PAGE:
This week’s episode sees the return of previous podcast guest Irini M, who helps us discuss George Clooney’s World War II caper “Monuments Men” and ponder some latest film news, featuring a death, a coming-out, and a Supporting Actress tragedy. And then we all reveal our top tens of 2013 (which takes a while), but it proves difficult for some to bite their tongues about each others’ picks. Listener questions instigate a Greek history lesson, but our guest remains coy throughout the interrogation, meanwhile we discuss one of Gregory Peck’s more bizarre performances, which films should have replaced “Before Sunset” and/or “Before Midnight” in the romantic trilogy, why one of Cal’s top ten was lucky to have seen the light of day, and which of Irini’s inclusions she had to apologise to Pete about. We have some audio issues in the early part of the podcast, but the last hour recorded well, and we end with Jennifer Lawrence’s karaoke favourite.
The Week’s News:
- The death of Shirley Temple
- Ellen Page comes out
- BAFTA winners
[2:40 – 15:05]
- Monuments Men
[25:35 – 32:55]
Closing Segment: Our top tens of 2013, featuring discussion of “The Grandmaster,” “Her,” and much more, plus our favourite performances of the year!
[33:00 – 1:25:00]
The Poupaud Range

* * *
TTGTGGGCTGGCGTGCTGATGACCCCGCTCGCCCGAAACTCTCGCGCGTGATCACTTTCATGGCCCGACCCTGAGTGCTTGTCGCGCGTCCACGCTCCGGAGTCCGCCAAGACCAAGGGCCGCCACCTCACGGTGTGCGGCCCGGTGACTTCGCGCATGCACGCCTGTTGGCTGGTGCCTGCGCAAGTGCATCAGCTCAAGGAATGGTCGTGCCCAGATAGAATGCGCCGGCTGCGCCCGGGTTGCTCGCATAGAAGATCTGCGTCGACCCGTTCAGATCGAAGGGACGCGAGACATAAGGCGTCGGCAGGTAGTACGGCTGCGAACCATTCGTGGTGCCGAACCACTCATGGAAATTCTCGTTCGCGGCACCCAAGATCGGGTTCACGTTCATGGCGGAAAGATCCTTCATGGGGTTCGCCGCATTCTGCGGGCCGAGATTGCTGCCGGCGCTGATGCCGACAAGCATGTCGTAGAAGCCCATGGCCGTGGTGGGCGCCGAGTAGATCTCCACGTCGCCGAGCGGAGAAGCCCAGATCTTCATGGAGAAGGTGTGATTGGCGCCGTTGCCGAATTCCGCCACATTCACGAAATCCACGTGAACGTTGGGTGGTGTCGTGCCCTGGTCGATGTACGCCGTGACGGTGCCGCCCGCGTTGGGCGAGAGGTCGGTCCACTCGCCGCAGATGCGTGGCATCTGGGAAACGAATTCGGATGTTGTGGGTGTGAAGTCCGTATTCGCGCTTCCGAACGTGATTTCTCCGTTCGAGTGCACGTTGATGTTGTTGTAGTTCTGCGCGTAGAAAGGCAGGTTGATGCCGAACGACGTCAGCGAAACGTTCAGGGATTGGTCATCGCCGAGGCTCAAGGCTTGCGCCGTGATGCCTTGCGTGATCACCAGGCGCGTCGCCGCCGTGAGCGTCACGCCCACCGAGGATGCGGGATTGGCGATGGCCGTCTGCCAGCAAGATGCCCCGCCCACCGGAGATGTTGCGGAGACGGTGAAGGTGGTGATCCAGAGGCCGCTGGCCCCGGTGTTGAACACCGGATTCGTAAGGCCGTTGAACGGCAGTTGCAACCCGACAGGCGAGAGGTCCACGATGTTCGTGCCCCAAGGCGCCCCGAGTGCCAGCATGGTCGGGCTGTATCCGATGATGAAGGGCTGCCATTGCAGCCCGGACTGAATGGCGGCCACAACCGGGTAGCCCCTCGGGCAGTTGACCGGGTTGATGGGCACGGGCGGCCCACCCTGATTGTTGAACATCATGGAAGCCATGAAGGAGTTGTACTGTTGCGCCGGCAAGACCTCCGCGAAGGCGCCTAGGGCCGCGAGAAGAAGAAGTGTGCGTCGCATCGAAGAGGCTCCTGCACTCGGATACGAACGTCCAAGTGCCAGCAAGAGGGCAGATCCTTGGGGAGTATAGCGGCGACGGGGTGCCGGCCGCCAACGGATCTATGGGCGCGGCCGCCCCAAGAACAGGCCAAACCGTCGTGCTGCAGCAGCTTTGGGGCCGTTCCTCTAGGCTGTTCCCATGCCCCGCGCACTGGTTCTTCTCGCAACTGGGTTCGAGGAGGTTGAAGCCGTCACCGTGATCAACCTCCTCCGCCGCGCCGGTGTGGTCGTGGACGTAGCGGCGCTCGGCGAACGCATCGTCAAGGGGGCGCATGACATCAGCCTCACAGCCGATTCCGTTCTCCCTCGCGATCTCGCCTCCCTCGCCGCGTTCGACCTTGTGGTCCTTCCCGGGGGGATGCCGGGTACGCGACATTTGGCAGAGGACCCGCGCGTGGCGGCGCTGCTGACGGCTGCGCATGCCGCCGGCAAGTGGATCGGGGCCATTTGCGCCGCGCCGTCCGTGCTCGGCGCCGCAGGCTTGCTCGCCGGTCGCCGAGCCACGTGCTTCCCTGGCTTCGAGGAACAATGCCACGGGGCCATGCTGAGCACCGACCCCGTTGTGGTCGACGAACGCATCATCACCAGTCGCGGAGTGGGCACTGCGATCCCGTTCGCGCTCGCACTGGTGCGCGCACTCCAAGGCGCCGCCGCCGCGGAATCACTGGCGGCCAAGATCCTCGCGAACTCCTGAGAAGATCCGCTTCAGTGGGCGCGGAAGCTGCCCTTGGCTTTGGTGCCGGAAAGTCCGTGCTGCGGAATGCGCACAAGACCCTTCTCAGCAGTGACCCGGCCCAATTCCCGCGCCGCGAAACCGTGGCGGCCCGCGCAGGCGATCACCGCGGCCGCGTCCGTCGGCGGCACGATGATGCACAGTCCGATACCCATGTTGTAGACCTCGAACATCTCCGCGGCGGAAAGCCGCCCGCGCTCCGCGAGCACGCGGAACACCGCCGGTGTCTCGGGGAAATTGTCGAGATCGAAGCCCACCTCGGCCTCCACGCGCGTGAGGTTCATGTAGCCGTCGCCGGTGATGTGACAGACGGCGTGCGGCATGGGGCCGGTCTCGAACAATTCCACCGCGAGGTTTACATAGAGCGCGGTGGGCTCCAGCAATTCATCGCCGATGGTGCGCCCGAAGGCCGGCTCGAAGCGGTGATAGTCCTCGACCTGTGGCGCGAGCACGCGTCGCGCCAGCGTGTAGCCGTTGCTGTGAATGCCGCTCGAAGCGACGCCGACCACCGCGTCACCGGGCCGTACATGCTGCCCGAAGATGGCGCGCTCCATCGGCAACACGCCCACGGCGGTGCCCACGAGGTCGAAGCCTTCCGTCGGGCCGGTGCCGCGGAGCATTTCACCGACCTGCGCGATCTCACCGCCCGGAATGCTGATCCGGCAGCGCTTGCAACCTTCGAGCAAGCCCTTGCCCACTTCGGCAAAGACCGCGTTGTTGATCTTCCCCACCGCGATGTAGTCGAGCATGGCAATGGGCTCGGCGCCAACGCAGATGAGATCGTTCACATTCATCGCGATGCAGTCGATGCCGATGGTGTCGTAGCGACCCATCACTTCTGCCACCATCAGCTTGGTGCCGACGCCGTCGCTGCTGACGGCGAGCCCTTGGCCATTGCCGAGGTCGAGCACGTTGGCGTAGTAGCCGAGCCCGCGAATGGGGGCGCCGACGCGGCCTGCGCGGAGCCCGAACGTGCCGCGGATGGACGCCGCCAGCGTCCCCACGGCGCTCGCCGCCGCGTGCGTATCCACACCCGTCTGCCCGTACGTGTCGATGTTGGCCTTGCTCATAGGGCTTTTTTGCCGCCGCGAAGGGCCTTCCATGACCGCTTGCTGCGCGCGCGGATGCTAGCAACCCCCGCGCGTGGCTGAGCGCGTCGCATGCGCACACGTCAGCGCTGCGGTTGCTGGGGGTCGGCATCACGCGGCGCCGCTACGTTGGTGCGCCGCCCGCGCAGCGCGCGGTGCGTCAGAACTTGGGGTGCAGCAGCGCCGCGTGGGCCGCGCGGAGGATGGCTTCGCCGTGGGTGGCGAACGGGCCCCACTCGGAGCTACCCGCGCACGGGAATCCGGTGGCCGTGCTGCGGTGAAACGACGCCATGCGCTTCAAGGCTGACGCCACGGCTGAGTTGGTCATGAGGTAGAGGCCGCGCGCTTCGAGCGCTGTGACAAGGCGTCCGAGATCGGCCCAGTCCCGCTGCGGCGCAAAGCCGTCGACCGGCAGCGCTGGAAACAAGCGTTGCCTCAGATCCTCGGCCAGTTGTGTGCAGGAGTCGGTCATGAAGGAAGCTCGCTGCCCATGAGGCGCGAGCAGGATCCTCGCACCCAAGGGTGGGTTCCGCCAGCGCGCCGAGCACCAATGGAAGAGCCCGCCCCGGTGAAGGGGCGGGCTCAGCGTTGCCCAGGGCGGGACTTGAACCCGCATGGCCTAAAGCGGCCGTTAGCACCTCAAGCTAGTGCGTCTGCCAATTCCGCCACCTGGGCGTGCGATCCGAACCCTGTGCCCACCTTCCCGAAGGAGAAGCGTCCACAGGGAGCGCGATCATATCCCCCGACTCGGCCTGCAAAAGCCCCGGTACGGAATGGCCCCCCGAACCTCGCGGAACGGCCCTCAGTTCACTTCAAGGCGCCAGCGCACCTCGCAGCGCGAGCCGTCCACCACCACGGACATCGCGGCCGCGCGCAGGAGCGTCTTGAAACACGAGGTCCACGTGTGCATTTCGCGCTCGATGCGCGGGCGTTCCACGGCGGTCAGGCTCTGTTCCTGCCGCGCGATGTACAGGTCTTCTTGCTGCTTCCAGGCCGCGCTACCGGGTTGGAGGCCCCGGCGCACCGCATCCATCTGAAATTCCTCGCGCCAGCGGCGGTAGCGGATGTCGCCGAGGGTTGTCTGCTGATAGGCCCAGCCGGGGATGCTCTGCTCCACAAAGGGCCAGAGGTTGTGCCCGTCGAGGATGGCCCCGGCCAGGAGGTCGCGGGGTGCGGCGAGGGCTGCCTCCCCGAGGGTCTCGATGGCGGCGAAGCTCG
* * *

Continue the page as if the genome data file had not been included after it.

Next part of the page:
Outro Music: Wings, “Live and Let Die”
EPISODE 45: Greek Tragedies
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[Our host’s server will be down for a couple of hours today and tomorrow, so if you can’t download or listen to the podcast, try again later!]
This week sees a reprise of our infamous Divide & Conquer week, as we go it alone for six of the seven films showcased. Cal was forced to abandon Derek Cianfrance’s “The Place Beyond the Pines” due to illness, so Pete handles the Ryan Gosling vehicle himself, as well as dishing the dirt on Greek themed Brit film “Papadopoulos & Sons.” After Cal highlights the dated politics in Gus Van Sant’s “Promised Land,” he has to stem a tirade of abuse for Paul Dano with some kind words about the actor’s performance in “For Ellen,” while Pete represents for world cinema with takedowns of the Olivier Assayas-directed “Something in the Air” and Polish drama “Closed Circuit.” We finally unite for a discussion of Tom Cruise sci-fi flick “Oblivion,” in which Andrea Riseborough is besmirched, Melissa Leo’s southern drawl is mimicked, and The Huston Problem rears its ugly head. Why Olga? Why?!
Opening Segment: Discussing what constitutes an “acclaimed” film, the issue with Rotten Tomatoes, and the importance of critics [2:25 – 14:05]
- “The Place Beyond the Pines”
- “Promised Land”
- “Papadopoulos & Sons”
- “For Ellen”
- “Something in the Air”
- “Closed Circuit”
[20:20 – 1:01:40]
Closing Segment: Our take on Joseph Kosinki’s “Oblivion,” starring Tom Cruise, and discussing age-gap relationships on film [1:01:45 – 1:17:05]
*Shag, Marry or Kill?*
*The Watson Factor*
*The Poupaud Range*
Outro Music: Whitesnake, “Still of the Night”